Trump recently claimed that he would not protect countries in NATO that do not spend enough on defense and would "encourage" an aggressor to "do whatever the hell they want" with them.

"Obviously we love our NATO allies and I think we value the NATO alliance, and that's true across the political spectrum," Vance said at the event.

Ohio Republican Senator J.D. Vance
Vance has been floated as a possible vice presidential candidate for Trump Image: Matthias Schrader/AP/picture alliance

Vance said that Trump and conservative Republicans want Europe "to be a little bit more self-sufficient" when it comes to defense. The Ohio politician said that if Europe believes that Russian President Vladimir Putin is an "existential threat." then key EU players like Germany would have "have to step up."

As a $60 billion (€55.6 billion) aid package for Ukraine remains stalled in the US Republican-majority House of Representatives, Vance said during a MSC panel discussion that the assistance would not "fundamentally change the reality" of the wartime situation. 

He argued that the main problem in Ukraine was "that there's no clear end point," while adding that the US doesn't manufacture enough weapons and ammunition to back wartime efforts in Europe, the Middle East and "potentially contingency in East Asia."

"Can we send the level of weaponry we've sent for the last 18 months?" Vance asked, regarding US support for Ukraine. "We simply cannot. No matter how many checks the US Congress write, we are limited there." 

Vance said "what's reasonable to accomplish is some negotiated peace."

Attendees at the MSC have criticized Vance's point of view, saying peace talks at the moment could lead to Russia solidifying its gains over Ukraine since it started in the war in February 2022.

J. D. Vance, Richard Lang, David Lammy, and Priyanka Chaturvedi take part in an MSC dialogue called: "Figuring Out Relationship Goals: The EU and Its Partners"
German Greens politician Ricarda Lang was skeptical of J.D. Vance's stances regarding a negotiated peace in UkraineImage: Michaela Stache/MSC

German politician Ricarda Lang, the co-chair of the environmentalist Greens, rebuked Vance's point, saying Putin "has no interest in peace at the moment."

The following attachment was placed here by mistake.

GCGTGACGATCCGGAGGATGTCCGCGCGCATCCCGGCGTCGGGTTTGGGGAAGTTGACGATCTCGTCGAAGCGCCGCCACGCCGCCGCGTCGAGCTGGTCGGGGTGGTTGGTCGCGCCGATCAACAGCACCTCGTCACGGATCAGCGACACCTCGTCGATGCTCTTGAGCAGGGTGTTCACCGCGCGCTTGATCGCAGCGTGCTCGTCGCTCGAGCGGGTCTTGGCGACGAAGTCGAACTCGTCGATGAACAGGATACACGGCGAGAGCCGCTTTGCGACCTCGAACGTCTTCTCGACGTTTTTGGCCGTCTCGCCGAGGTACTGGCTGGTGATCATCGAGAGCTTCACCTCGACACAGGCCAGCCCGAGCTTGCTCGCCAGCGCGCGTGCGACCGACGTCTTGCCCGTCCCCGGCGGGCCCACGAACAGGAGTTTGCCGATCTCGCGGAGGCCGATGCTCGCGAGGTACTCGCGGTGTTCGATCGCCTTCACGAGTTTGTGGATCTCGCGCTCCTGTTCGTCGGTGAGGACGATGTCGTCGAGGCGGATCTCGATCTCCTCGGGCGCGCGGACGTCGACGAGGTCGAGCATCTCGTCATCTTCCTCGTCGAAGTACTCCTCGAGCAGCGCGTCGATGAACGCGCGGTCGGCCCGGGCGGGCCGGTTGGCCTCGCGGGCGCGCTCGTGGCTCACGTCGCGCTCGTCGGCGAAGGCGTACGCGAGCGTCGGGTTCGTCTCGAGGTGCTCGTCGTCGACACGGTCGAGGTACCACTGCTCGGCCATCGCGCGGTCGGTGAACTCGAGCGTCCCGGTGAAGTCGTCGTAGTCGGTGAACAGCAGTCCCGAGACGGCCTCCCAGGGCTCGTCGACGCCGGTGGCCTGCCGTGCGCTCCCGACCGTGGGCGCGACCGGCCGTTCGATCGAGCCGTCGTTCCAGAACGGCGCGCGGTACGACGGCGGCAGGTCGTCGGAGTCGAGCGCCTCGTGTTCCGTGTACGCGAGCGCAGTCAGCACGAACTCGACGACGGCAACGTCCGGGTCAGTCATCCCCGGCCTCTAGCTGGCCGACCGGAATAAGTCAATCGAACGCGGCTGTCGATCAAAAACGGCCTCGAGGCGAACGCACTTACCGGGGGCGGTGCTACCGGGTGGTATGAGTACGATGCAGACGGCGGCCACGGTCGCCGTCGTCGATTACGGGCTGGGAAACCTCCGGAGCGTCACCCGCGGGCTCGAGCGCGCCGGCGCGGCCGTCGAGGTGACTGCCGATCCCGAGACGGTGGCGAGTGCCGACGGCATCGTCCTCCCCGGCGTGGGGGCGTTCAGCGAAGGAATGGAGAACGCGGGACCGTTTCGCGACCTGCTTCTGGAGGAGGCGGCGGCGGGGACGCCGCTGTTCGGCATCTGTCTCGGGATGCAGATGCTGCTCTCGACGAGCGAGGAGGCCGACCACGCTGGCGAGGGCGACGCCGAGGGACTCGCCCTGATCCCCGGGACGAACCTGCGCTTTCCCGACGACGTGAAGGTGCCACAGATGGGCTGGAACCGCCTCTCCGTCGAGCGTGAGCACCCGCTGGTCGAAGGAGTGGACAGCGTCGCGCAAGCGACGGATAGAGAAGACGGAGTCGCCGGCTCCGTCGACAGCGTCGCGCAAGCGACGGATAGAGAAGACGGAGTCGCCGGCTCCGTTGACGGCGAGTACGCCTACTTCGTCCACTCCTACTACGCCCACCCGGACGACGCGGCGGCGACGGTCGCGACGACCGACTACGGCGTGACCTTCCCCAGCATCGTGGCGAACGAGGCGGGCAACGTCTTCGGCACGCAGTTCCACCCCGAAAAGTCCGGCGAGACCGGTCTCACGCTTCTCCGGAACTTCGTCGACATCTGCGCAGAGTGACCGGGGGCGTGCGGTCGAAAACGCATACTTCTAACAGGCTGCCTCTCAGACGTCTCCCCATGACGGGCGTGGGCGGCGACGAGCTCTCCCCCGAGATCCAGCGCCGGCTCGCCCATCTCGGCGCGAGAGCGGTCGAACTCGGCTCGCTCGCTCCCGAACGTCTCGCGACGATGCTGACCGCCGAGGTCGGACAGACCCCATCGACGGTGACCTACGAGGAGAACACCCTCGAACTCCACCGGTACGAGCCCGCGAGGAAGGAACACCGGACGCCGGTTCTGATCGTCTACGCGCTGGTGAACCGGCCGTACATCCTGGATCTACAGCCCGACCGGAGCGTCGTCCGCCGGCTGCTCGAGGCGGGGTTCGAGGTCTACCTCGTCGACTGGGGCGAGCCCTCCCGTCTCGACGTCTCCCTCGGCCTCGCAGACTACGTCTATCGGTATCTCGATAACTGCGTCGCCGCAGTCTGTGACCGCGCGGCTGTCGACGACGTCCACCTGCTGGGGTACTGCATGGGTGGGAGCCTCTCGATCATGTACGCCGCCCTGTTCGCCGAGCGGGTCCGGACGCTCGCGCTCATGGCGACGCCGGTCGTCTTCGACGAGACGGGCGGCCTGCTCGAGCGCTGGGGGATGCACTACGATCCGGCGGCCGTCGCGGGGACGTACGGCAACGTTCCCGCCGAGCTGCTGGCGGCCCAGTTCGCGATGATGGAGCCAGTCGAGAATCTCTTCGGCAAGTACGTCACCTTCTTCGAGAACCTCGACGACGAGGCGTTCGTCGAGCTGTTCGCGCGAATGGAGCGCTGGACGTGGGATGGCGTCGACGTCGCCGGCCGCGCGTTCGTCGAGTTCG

If Putin is victorious, Lang said, "he, but also other forces like China, are going to learn that it's possible to just change borders and that NATO is not going to hold it against us." She said this would have negative consequences not only for the EU, but also the US.   

Skip next section Russia expert: Navalny's memory must be 'kept alive' in Europe
February 18, 2024

Russia expert: Navalny's memory must be 'kept alive' in Europe

Ekaterina Schulmann, a nonresident scholar at the Carnegie Russia Eurasia Center in Berlin, told DW that Russian opposition leader Alexei Navalny's memory should be "kept alive" in Europe.

"Many people present here at the Munich Security Conference know Alexei Navalny personally, he was a presence in the life of many for the last 15 years at least," Schulmann said, describing the initial reaction to his death as 'chilling."

"What further decisions will be made after more cold deliberation, I, of course, do not know, Schulmann said. "But I do think that his, at least his memory ought to be memorialized. At least it ought to be kept alive in perhaps the names of streets or public places in European capitals."

"And I have had suggestions coming to me from Russia that they ought to be a memorial at Charite, the hospital in Berlin where he was convalescing after his initial poisoning, Because unfortunately now we have reasons to suppose that he was poisoned a second time," she added.

Will Navalny's fate rally the Russian opposition?

Schulmann also described Navalny as a person and what his loss means for the Russian opposition movement against Vladimir Putin. The Russia expert said Navalny "could talk to various social stratas."

"He had the talent of addressing different people. He was not just an idol of the urban youth. He could communicate with very diverse types of people," Schulmann said. "He had the gift of language and he had his highly appealing personality. No one else can be put on the same level as him."